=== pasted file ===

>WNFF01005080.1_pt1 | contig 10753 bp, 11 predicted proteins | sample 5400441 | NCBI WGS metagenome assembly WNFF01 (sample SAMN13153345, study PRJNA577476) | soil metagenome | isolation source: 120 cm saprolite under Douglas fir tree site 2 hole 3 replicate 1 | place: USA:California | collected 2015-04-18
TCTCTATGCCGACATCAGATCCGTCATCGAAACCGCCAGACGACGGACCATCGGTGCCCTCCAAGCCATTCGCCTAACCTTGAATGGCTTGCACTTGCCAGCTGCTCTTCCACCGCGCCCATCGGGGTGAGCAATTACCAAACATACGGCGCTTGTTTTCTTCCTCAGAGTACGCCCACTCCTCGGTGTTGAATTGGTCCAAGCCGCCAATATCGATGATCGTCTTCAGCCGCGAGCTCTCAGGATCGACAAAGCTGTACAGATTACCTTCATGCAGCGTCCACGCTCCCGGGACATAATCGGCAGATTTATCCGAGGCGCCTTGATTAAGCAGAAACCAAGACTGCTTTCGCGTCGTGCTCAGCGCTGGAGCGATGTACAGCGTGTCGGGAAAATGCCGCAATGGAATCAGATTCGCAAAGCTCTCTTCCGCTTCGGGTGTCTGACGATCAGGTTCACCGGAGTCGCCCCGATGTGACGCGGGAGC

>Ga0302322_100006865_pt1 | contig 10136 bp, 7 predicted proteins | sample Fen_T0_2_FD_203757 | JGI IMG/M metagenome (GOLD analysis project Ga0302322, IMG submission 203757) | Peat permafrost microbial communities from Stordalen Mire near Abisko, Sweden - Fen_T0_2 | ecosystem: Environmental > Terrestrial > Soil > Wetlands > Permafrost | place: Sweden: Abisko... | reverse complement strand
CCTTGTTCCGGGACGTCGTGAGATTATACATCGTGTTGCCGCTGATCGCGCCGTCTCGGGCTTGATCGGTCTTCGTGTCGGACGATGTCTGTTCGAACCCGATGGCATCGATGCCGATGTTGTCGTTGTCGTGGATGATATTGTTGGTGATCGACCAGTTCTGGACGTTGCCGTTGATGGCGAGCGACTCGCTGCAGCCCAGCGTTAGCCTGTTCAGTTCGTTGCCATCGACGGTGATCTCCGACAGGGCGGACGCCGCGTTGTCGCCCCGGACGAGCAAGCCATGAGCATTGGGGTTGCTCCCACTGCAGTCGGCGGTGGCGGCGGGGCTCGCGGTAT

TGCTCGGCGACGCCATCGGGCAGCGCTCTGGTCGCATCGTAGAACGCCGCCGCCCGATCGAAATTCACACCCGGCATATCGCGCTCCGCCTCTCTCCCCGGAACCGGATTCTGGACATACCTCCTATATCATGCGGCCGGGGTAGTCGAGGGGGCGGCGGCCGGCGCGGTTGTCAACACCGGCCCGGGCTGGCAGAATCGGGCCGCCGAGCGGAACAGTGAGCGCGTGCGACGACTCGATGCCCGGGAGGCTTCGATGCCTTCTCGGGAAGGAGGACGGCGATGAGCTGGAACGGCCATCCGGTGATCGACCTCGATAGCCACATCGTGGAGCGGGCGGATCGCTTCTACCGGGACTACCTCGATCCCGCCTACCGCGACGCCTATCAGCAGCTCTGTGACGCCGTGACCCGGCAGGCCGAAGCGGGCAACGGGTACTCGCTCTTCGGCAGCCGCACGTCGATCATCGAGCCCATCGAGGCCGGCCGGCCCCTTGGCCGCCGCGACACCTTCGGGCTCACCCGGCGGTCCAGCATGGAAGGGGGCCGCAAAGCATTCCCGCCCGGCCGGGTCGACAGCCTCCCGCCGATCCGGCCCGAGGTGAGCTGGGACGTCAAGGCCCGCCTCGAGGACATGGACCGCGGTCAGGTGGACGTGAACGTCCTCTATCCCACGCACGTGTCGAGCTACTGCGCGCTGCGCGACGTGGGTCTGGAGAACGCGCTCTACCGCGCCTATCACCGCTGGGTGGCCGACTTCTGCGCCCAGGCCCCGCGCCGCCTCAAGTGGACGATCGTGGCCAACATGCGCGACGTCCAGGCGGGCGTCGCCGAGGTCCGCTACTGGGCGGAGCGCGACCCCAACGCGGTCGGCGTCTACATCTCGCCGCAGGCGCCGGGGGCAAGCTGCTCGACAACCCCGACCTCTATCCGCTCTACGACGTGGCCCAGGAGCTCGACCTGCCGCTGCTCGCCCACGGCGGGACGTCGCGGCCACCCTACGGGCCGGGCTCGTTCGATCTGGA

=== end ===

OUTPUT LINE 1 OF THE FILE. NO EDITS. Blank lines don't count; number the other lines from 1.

>WNFF01005080.1_pt1 | contig 10753 bp, 11 predicted proteins | sample 5400441 | NCBI WGS metagenome assembly WNFF01 (sample SAMN13153345, study PRJNA577476) | soil metagenome | isolation source: 120 cm saprolite under Douglas fir tree site 2 hole 3 replicate 1 | place: USA:California | collected 2015-04-18